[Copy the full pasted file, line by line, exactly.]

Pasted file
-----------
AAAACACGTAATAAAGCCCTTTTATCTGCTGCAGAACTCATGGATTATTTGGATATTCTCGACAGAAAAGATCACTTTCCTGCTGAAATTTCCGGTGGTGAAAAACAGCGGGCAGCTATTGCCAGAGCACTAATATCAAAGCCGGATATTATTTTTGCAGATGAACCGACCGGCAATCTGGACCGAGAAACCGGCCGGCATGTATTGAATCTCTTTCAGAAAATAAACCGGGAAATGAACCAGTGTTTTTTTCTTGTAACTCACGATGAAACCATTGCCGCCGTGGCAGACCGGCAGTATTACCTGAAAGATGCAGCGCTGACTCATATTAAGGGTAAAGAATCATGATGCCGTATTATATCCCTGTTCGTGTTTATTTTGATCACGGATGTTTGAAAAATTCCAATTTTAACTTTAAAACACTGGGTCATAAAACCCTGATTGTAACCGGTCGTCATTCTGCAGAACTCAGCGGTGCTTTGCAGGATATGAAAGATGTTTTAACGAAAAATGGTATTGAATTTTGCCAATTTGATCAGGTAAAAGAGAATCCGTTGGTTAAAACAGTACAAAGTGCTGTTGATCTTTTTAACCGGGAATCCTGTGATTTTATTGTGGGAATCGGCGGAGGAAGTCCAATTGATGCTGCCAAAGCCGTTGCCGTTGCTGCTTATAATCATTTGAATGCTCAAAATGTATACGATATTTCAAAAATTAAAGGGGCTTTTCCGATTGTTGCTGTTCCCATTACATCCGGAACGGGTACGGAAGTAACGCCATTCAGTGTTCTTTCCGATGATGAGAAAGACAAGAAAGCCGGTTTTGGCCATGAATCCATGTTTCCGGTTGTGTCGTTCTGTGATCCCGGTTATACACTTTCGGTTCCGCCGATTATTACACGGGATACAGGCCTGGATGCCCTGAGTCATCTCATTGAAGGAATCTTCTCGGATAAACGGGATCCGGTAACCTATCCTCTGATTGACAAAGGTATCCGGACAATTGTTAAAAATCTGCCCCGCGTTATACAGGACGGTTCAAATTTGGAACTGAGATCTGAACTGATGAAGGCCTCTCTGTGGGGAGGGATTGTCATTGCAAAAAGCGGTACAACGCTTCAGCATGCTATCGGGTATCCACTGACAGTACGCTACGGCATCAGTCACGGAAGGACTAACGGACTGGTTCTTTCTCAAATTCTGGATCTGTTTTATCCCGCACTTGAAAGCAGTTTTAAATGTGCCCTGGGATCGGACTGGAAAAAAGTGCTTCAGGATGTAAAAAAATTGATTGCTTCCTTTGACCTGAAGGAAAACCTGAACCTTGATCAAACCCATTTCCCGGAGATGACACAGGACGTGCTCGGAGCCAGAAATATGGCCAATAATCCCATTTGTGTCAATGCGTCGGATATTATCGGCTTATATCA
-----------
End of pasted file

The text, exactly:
AAAACACGTAATAAAGCCCTTTTATCTGCTGCAGAACTCATGGATTATTTGGATATTCTCGACAGAAAAGATCACTTTCCTGCTGAAATTTCCGGTGGTGAAAAACAGCGGGCAGCTATTGCCAGAGCACTAATATCAAAGCCGGATATTATTTTTGCAGATGAACCGACCGGCAATCTGGACCGAGAAACCGGCCGGCATGTATTGAATCTCTTTCAGAAAATAAACCGGGAAATGAACCAGTGTTTTTTTCTTGTAACTCACGATGAAACCATTGCCGCCGTGGCAGACCGGCAGTATTACCTGAAAGATGCAGCGCTGACTCATATTAAGGGTAAAGAATCATGATGCCGTATTATATCCCTGTTCGTGTTTATTTTGATCACGGATGTTTGAAAAATTCCAATTTTAACTTTAAAACACTGGGTCATAAAACCCTGATTGTAACCGGTCGTCATTCTGCAGAACTCAGCGGTGCTTTGCAGGATATGAAAGATGTTTTAACGAAAAATGGTATTGAATTTTGCCAATTTGATCAGGTAAAAGAGAATCCGTTGGTTAAAACAGTACAAAGTGCTGTTGATCTTTTTAACCGGGAATCCTGTGATTTTATTGTGGGAATCGGCGGAGGAAGTCCAATTGATGCTGCCAAAGCCGTTGCCGTTGCTGCTTATAATCATTTGAATGCTCAAAATGTATACGATATTTCAAAAATTAAAGGGGCTTTTCCGATTGTTGCTGTTCCCATTACATCCGGAACGGGTACGGAAGTAACGCCATTCAGTGTTCTTTCCGATGATGAGAAAGACAAGAAAGCCGGTTTTGGCCATGAATCCATGTTTCCGGTTGTGTCGTTCTGTGATCCCGGTTATACACTTTCGGTTCCGCCGATTATTACACGGGATACAGGCCTGGATGCCCTGAGTCATCTCATTGAAGGAATCTTCTCGGATAAACGGGATCCGGTAACCTATCCTCTGATTGACAAAGGTATCCGGACAATTGTTAAAAATCTGCCCCGCGTTATACAGGACGGTTCAAATTTGGAACTGAGATCTGAACTGATGAAGGCCTCTCTGTGGGGAGGGATTGTCATTGCAAAAAGCGGTACAACGCTTCAGCATGCTATCGGGTATCCACTGACAGTACGCTACGGCATCAGTCACGGAAGGACTAACGGACTGGTTCTTTCTCAAATTCTGGATCTGTTTTATCCCGCACTTGAAAGCAGTTTTAAATGTGCCCTGGGATCGGACTGGAAAAAAGTGCTTCAGGATGTAAAAAAATTGATTGCTTCCTTTGACCTGAAGGAAAACCTGAACCTTGATCAAACCCATTTCCCGGAGATGACACAGGACGTGCTCGGAGCCAGAAATATGGCCAATAATCCCATTTGTGTCAATGCGTCGGATATTATCGGCTTATATCA